What is your favourite genre to shoot?

This is a question I’m asked frequently and I can say, with conviction, that I do appreciate the challenge each genre offers me as an artist. Using similar concepts when shooting different genres certainly pushes one towards expanding one’s limitations, resulting in growth as a photographer. But if I have to answer, I would say that my first love is street photography because it requires patience, awareness, vision, intuition and confidence to name but a few.

Tell us about your process – vision to end result

It is quite simple – always shoot with intent.

Phillip Erasmus

Shot in Maboneng after many visits, and lots of patience, and having visualised this image for a long time. The graffiti is now gone.

Tell us about the post-production process

I firmly believe that most photographers should strive to get it right in-camera and this starts with a proper planning process: why, who, what, where, when and how. “Don’t worry – I will fix it in post”, is never the best approach because often one cannot recover highlights or shadows of a photograph. Most of my post-production work is done in Lightroom and then, depending on the result I’ve “visualised”, I may use CaptureOne or one of the Nik Collection applications such as Silver Efex Pro to achieve the envisioned result.

Phillip Erasmus

Still life inspired by the work of Josef Sudek.

Are there any photographers you adore and draw inspiration from?

Many years ago I attended the Creative Photography Programme at DPC and it confirmed the importance of studying other artists’ work. Currently, I’m studying Josef Sudek’s work. Josef was a Czech photographer, best known for his photographs of Prague. My other favourites include Peter Lindbergh, Henri Cartier-Bresson, Saul Leiter, André Kertész, Edward Steichen and Annie Leibovitz. Although they shoot different genres, I draw inspiration from all of them resulting in me striving to be a better photographer.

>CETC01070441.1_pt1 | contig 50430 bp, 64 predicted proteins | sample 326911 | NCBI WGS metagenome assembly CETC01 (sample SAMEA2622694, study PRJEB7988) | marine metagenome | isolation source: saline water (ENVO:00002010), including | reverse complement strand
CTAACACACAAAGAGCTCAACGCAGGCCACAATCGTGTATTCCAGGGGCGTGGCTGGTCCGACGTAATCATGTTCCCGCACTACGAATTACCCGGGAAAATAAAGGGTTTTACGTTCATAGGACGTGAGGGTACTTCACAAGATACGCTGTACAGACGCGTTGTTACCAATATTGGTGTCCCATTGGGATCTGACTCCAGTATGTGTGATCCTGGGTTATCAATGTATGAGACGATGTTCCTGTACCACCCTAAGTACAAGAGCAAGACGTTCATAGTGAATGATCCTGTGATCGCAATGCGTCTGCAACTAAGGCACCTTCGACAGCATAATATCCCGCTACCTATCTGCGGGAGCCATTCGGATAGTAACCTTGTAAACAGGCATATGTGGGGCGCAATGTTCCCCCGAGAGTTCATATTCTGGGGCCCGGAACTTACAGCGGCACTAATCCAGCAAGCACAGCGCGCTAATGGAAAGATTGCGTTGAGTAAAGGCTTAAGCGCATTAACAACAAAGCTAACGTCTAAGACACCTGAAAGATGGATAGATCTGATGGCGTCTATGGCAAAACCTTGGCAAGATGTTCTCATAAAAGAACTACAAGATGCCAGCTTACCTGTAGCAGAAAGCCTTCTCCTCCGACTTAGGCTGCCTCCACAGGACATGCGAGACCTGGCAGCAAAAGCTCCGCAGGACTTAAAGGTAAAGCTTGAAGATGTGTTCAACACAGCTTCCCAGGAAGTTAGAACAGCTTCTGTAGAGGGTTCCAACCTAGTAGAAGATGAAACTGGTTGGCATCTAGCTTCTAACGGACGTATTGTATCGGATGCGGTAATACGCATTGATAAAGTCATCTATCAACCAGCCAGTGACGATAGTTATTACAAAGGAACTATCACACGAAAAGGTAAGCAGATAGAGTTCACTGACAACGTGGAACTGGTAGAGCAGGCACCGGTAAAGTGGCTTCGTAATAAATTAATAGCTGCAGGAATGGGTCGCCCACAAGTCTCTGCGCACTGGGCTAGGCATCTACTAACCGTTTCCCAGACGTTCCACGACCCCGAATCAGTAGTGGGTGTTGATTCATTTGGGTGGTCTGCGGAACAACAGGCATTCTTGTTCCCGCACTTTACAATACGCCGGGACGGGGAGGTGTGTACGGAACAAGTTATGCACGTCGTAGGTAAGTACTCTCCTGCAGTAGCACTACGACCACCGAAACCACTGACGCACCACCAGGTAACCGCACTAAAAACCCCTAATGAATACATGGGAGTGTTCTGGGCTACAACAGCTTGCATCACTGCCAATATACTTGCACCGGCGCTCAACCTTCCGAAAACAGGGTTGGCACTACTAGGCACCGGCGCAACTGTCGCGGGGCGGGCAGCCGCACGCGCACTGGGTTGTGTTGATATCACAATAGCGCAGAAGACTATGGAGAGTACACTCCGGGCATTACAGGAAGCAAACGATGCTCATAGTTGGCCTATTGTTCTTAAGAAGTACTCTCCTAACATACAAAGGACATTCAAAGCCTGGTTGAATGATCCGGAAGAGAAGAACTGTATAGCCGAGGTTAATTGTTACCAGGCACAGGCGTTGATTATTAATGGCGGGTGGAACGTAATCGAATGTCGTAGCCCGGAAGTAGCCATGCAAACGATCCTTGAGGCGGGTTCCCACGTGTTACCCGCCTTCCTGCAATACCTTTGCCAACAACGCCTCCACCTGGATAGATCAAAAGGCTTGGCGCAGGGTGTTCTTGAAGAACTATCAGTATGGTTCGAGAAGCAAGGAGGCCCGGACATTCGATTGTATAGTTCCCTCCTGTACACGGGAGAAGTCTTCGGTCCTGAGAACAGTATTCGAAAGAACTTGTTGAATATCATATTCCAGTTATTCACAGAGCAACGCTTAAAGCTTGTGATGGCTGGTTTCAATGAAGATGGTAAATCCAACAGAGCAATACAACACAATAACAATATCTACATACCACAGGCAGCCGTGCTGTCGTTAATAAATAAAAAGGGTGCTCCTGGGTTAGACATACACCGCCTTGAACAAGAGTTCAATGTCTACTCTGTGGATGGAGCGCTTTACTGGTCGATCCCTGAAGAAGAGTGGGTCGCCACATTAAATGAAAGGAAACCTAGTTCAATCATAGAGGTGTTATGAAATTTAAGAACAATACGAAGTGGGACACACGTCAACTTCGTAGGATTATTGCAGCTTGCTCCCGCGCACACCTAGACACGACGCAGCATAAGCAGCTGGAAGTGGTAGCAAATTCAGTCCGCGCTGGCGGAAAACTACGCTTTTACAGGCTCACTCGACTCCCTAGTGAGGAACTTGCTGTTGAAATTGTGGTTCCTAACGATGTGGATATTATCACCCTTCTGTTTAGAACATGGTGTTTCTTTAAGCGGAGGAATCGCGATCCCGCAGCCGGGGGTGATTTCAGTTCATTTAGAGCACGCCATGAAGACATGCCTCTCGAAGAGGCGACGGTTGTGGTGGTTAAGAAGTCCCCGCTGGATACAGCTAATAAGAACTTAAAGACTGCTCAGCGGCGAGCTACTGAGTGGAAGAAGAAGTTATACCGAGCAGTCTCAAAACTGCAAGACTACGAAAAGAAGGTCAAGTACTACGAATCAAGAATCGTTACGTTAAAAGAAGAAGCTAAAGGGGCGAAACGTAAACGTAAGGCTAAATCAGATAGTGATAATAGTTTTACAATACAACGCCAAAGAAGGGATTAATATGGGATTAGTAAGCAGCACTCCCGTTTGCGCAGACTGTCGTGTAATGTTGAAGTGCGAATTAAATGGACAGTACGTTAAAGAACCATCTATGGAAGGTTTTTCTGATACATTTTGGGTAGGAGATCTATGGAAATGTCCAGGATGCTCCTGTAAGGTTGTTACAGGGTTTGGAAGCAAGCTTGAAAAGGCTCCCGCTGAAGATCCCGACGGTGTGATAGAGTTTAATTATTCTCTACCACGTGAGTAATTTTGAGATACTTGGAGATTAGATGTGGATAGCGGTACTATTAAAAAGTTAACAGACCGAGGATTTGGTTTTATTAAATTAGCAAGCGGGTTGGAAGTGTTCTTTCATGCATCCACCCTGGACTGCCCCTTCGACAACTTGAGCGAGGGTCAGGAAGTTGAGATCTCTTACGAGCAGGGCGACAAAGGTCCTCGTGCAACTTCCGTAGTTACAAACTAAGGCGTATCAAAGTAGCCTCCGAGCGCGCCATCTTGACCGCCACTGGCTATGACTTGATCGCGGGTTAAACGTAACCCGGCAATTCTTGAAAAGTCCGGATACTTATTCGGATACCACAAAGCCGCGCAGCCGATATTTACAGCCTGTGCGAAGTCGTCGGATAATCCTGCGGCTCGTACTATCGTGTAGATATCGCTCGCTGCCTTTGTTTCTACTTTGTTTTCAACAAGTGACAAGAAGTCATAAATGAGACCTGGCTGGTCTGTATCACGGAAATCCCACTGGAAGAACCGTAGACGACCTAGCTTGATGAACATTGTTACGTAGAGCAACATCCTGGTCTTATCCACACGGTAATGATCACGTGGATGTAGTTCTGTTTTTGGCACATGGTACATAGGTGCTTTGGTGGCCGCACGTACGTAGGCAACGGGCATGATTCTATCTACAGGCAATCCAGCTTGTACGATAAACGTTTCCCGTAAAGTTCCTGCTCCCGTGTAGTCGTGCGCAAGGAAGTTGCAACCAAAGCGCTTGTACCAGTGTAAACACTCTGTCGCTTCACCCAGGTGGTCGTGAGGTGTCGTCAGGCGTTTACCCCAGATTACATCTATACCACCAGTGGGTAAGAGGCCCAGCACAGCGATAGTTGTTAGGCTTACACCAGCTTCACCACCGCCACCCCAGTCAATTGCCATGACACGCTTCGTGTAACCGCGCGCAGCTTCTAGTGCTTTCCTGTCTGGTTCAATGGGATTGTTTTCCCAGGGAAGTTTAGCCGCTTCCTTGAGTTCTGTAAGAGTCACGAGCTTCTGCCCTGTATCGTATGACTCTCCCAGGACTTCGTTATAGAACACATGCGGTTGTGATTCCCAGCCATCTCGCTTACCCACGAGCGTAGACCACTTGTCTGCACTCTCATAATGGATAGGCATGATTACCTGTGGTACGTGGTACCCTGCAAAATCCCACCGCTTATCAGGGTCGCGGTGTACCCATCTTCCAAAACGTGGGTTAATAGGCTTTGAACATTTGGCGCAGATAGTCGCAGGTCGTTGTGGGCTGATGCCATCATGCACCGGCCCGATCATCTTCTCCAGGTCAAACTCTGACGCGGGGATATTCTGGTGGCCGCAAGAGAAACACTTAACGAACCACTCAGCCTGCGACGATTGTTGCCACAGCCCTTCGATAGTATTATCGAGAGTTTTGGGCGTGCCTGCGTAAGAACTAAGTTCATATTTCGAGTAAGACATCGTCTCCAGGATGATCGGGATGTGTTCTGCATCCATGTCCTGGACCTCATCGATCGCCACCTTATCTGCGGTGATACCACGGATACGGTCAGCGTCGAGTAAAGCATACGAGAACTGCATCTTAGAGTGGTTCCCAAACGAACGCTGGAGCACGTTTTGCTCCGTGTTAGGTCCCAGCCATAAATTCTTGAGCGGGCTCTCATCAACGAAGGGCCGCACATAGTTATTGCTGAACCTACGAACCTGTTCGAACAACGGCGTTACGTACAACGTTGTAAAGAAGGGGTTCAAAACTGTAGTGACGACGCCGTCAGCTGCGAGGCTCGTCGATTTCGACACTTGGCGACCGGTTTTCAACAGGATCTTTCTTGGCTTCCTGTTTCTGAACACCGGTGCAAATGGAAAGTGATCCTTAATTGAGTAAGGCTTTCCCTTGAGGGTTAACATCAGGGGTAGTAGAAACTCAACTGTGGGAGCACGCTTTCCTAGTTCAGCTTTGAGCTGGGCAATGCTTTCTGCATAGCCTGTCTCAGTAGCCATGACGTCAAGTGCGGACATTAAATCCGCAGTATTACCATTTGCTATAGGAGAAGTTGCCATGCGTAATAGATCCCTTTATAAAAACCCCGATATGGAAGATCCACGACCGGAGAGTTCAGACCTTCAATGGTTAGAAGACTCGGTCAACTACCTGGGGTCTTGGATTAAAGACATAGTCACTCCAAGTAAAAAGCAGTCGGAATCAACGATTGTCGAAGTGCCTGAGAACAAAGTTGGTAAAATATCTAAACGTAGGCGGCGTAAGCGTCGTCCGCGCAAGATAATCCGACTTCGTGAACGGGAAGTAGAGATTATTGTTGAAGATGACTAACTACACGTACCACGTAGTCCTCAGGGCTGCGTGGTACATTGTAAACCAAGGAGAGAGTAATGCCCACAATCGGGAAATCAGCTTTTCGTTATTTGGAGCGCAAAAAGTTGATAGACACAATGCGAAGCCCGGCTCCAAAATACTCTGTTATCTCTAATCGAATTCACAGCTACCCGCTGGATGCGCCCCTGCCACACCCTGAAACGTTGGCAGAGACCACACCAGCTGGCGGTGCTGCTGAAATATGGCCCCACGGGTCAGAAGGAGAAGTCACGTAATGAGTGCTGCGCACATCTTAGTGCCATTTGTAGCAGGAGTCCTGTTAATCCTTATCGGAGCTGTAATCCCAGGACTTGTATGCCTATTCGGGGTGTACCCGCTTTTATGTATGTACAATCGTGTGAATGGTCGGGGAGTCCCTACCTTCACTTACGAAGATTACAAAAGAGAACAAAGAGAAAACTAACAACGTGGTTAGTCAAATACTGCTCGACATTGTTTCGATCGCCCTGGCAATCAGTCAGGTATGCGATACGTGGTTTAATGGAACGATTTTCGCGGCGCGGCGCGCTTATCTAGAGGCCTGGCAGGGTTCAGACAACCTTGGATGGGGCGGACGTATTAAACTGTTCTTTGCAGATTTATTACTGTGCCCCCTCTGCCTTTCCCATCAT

Phillip Erasmus

How do you get paid to do what you want with your photography?

Photography is and always has been run like a business. End of story. In 2019, I started mentoring an aspiring photographer (he was busy with a four-month diploma in photography) and his first request, as we were structuring the programme, was – “I need not know about the settings when I take portraits and group photos”. I paused for a moment and then asked him the following – “Do you want to make money? Do you want to get married, have children and what car do you want to drive?” After listening to his answers I proceeded to ask him, what type of income he thought he needed to make all of this happen? I think you may get where I’m going with this… and I will repeat a statement from earlier: Photography is and should be run as a business. Full stop. In today’s competitive market you will have to diversify and offer more than just one thing, for example, photography, prints, albums, videography, blogs and more.

What gear is essential?

I love the combination of the Nikon Z6 mirrorless camera and 85mm f/1.8 lens neatly packed into my Think Tank Retrospective 7, leaving enough space for my wallet to buy that cuppa when you’re out in the streets shooting 😉, and my mobile phone for editing and sharing images on the fly.

Phillip Erasmus

What motivates you to continue taking pictures?